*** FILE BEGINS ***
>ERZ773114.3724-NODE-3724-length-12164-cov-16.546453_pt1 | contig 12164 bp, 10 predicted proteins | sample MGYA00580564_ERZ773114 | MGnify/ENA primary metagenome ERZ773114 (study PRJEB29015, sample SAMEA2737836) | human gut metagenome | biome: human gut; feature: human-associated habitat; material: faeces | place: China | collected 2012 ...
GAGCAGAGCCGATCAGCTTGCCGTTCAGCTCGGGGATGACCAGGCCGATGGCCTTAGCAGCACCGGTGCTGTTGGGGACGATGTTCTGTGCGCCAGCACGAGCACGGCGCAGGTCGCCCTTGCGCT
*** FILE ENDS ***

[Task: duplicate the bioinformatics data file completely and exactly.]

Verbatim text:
>ERZ773114.3724-NODE-3724-length-12164-cov-16.546453_pt1 | contig 12164 bp, 10 predicted proteins | sample MGYA00580564_ERZ773114 | MGnify/ENA primary metagenome ERZ773114 (study PRJEB29015, sample SAMEA2737836) | human gut metagenome | biome: human gut; feature: human-associated habitat; material: faeces | place: China | collected 2012 ...
GAGCAGAGCCGATCAGCTTGCCGTTCAGCTCGGGGATGACCAGGCCGATGGCCTTAGCAGCACCGGTGCTGTTGGGGACGATGTTCTGTGCGCCAGCACGAGCACGGCGCAGGTCGCCCTTGCGCT